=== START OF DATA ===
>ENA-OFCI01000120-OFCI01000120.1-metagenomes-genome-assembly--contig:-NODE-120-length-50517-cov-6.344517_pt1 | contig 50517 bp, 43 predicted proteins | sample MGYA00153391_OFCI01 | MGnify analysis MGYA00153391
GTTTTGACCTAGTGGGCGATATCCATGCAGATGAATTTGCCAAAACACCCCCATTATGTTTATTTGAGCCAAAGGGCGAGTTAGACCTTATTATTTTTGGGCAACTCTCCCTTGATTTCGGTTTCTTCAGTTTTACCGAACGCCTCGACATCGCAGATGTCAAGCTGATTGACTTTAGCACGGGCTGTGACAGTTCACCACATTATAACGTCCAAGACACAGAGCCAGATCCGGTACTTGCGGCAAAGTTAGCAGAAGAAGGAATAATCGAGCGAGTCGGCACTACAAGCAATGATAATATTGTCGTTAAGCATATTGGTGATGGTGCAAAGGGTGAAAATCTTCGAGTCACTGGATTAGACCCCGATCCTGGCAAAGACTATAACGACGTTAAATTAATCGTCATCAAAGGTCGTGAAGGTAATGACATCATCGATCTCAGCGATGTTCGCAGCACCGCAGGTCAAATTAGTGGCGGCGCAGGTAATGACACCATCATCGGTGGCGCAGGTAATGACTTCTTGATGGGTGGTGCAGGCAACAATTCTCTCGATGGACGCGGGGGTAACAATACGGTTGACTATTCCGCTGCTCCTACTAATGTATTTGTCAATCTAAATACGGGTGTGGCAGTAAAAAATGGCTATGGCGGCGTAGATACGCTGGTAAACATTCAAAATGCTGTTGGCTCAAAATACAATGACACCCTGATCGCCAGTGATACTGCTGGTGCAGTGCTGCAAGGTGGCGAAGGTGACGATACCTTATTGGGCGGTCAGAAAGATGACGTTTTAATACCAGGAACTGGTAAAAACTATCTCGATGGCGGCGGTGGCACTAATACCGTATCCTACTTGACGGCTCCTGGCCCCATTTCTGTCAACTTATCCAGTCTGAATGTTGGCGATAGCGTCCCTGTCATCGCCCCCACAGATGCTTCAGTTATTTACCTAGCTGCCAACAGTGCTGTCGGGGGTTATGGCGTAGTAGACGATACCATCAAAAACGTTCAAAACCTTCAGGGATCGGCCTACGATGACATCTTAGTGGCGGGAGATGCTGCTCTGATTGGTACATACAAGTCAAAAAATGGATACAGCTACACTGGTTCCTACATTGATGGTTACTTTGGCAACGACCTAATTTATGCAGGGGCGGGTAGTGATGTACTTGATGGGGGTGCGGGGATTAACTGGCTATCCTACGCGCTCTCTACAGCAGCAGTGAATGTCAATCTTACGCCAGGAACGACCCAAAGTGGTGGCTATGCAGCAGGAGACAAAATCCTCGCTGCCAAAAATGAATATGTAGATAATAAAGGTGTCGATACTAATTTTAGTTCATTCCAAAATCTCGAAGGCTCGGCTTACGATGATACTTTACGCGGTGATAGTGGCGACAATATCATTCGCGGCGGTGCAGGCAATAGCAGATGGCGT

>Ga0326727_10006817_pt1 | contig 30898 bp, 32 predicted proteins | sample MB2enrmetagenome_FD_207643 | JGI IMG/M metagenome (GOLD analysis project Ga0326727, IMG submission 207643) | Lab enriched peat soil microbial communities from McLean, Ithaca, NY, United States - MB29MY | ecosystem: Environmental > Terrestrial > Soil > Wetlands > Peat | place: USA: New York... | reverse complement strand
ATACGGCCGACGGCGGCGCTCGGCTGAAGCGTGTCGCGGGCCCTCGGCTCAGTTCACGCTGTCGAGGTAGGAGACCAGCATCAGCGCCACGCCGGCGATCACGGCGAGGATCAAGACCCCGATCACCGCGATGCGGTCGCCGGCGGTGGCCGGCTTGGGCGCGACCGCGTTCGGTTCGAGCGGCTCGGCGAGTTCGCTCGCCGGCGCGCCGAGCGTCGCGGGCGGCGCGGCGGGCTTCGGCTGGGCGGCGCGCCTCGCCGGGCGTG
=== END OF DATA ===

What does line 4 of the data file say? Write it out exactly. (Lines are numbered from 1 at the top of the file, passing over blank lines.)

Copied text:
ATACGGCCGACGGCGGCGCTCGGCTGAAGCGTGTCGCGGGCCCTCGGCTCAGTTCACGCTGTCGAGGTAGGAGACCAGCATCAGCGCCACGCCGGCGATCACGGCGAGGATCAAGACCCCGATCACCGCGATGCGGTCGCCGGCGGTGGCCGGCTTGGGCGCGACCGCGTTCGGTTCGAGCGGCTCGGCGAGTTCGCTCGCCGGCGCGCCGAGCGTCGCGGGCGGCGCGGCGGGCTTCGGCTGGGCGGCGCGCCTCGCCGGGCGTG